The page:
Then I returned home one evening to an arranged meeting with her and my father, in which she basically told me I had no option but to leave within the next four weeks. However, the story she told the rest of my family – including my brother – was that I had decided to leave. The following night I returned home to cardboard boxes outside my room. I made the decision to ask my partner if I could move in sooner.
On Mothers’ Day 13 March (in the UK), I decided the only way I to protect myself was to cut all contact. Making this kind of decision isn’t something anyone should do without giving it a lot of thought and consideration. This would mean I wouldn’t send ‘her’ any more cards/gifts on special occasions. I wouldn’t contact her through social media. Nor would I accept her contacting me. I wouldn’t engage in conversation. Unfortunately, by going ‘NC’ (no contact) with ‘her’, it also meant cutting contact with my father and brother. But this was the only way to take back some control.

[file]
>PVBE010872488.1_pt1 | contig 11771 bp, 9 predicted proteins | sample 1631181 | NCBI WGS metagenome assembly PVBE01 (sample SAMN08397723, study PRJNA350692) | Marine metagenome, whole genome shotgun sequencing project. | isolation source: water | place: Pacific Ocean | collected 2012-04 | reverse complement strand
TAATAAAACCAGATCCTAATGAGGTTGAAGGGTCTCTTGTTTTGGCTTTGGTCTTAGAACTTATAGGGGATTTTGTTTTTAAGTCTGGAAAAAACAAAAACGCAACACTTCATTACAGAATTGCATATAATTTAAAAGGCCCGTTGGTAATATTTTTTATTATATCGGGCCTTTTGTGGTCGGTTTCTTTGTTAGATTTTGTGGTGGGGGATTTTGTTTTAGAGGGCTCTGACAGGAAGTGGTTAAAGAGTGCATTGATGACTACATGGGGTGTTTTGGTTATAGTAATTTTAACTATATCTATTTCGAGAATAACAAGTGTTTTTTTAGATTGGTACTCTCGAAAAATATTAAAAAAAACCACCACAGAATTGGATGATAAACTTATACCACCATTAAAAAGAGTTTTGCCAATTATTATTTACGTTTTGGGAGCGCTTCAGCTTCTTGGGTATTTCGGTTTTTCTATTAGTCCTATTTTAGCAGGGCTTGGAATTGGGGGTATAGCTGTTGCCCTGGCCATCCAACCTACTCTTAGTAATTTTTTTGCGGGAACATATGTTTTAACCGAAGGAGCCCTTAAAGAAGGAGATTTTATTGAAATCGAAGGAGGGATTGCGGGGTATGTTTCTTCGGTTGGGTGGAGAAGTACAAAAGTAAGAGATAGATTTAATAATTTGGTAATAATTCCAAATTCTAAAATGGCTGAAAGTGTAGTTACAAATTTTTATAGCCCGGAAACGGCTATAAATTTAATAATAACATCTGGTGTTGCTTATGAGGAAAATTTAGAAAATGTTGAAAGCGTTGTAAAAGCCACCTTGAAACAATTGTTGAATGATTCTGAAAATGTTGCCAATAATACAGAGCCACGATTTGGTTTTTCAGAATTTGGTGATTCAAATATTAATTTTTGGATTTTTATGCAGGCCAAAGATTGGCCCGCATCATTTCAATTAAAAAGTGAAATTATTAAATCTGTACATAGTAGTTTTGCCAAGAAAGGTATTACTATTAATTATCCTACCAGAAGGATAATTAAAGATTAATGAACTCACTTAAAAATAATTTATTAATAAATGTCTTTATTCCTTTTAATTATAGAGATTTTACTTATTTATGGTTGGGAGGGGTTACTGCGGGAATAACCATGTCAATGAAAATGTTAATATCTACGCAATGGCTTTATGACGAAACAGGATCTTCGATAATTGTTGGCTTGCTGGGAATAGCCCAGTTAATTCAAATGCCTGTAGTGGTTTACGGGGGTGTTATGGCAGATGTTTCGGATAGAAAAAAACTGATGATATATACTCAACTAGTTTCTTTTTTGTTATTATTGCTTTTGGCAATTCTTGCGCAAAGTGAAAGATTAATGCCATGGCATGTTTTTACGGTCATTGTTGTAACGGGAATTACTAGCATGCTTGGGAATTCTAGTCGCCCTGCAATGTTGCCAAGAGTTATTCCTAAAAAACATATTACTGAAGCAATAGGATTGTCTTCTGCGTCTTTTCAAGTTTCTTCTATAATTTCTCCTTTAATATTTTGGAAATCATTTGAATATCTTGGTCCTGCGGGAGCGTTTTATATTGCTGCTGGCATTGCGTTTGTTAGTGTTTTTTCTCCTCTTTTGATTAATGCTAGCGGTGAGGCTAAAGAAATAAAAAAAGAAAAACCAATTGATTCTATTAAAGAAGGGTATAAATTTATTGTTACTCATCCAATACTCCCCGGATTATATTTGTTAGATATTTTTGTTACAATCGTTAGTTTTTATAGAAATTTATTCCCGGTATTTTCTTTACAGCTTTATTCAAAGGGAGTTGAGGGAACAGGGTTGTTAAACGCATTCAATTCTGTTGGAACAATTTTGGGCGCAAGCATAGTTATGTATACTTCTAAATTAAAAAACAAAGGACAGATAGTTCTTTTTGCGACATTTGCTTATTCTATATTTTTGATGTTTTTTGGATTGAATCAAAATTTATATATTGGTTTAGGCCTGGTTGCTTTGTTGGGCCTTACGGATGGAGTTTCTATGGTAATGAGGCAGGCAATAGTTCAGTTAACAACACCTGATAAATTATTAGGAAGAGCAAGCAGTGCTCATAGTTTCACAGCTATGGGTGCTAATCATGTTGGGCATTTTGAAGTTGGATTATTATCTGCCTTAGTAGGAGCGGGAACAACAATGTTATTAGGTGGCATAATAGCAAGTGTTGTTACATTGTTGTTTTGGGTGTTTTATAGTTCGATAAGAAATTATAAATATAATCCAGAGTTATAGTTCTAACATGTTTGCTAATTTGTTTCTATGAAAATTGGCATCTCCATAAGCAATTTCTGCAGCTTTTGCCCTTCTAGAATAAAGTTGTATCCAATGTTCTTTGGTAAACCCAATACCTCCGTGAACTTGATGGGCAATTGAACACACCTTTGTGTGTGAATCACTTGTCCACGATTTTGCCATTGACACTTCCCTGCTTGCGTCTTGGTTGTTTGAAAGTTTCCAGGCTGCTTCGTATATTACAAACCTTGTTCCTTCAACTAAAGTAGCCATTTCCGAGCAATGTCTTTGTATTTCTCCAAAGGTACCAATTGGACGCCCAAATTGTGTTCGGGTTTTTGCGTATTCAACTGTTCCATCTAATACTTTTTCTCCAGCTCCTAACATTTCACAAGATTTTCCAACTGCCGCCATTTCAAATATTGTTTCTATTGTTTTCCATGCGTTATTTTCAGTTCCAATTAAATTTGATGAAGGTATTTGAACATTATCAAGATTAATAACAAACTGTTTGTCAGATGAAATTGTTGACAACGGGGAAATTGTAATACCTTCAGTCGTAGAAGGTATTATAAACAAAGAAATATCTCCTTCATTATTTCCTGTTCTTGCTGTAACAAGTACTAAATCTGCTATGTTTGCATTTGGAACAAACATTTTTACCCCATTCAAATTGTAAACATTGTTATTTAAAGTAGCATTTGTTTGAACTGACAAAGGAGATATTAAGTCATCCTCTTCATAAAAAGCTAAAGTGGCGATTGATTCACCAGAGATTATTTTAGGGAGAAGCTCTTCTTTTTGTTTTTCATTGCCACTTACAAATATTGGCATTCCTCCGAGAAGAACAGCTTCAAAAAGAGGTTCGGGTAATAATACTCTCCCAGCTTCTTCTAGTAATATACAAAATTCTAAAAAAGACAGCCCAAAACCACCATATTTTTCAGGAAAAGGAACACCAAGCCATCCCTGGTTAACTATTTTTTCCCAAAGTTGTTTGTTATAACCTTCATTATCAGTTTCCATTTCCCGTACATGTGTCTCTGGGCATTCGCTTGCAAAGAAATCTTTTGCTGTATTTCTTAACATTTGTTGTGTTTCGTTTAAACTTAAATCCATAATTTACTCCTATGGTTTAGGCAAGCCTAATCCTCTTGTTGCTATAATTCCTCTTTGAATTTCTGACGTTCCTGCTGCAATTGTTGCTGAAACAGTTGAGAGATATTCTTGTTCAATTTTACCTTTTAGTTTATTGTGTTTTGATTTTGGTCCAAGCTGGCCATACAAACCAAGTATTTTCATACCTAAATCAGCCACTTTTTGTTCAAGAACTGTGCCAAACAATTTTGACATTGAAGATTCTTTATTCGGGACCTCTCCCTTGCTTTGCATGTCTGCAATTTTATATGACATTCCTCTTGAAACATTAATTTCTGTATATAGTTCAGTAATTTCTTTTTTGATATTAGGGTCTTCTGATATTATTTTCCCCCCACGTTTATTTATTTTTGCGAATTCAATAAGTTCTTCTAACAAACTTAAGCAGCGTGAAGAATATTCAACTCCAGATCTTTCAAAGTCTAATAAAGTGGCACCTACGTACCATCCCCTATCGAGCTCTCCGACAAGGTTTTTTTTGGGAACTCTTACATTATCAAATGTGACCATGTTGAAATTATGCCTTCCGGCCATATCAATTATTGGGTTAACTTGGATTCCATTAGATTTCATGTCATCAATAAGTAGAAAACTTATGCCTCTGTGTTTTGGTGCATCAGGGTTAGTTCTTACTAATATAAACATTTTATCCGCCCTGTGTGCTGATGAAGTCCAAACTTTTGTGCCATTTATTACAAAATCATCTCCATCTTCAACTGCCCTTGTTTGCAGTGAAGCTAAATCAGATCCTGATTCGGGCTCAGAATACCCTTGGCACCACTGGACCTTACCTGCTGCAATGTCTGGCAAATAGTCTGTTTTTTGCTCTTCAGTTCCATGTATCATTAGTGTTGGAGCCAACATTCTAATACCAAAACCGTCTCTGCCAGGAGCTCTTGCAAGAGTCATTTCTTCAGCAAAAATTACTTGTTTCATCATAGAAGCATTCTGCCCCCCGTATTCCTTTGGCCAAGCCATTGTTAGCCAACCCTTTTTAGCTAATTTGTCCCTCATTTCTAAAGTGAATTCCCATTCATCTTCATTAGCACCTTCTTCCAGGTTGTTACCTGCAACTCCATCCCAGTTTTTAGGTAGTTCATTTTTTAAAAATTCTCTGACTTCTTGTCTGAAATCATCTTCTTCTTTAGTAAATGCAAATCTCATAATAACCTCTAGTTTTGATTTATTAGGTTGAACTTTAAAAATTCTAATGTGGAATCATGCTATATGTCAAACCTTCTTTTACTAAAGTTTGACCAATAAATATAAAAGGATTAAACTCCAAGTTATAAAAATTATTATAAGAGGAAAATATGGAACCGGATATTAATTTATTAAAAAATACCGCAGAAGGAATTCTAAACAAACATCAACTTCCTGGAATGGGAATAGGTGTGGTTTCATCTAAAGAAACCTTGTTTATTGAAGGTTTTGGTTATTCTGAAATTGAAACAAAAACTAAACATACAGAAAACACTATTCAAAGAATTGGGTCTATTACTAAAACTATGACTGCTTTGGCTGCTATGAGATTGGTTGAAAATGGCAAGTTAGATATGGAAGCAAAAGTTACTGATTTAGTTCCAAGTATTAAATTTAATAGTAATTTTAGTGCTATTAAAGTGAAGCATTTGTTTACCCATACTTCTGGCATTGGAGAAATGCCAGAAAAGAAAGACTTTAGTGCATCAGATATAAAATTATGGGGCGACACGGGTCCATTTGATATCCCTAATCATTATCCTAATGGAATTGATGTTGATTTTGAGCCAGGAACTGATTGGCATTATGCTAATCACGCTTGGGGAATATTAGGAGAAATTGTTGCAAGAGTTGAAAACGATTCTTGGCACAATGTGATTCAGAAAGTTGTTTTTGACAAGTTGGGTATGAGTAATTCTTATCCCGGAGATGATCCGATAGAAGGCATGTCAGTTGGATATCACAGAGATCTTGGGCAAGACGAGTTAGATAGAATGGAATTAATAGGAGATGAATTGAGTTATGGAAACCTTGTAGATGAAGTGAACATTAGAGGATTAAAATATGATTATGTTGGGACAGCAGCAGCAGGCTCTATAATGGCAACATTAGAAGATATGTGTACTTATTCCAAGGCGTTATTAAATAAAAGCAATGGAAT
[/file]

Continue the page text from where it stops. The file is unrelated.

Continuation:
I am now trying to rebuild myself, and prevent others suffering as severely as I have.
One of the things I have learned is that a narcissist is ‘never wrong’: his/her opinions are the only ones that matter. It is his/her way or no way.
The narcissist will try to manipulate you in such a way that you will become an extension of them. You will like the same things and have the same interests. You will dislike the same things. You will have the same friendship circles. This may lead you to behave in a way to ensure you constantly please them. You may end up questioning who you really are. For many years I would have even told you she was my best friend.
So, if you think that someone close to you is narcissistic, you should evaluate the situation and decide if you are OK with keeping that person in your life.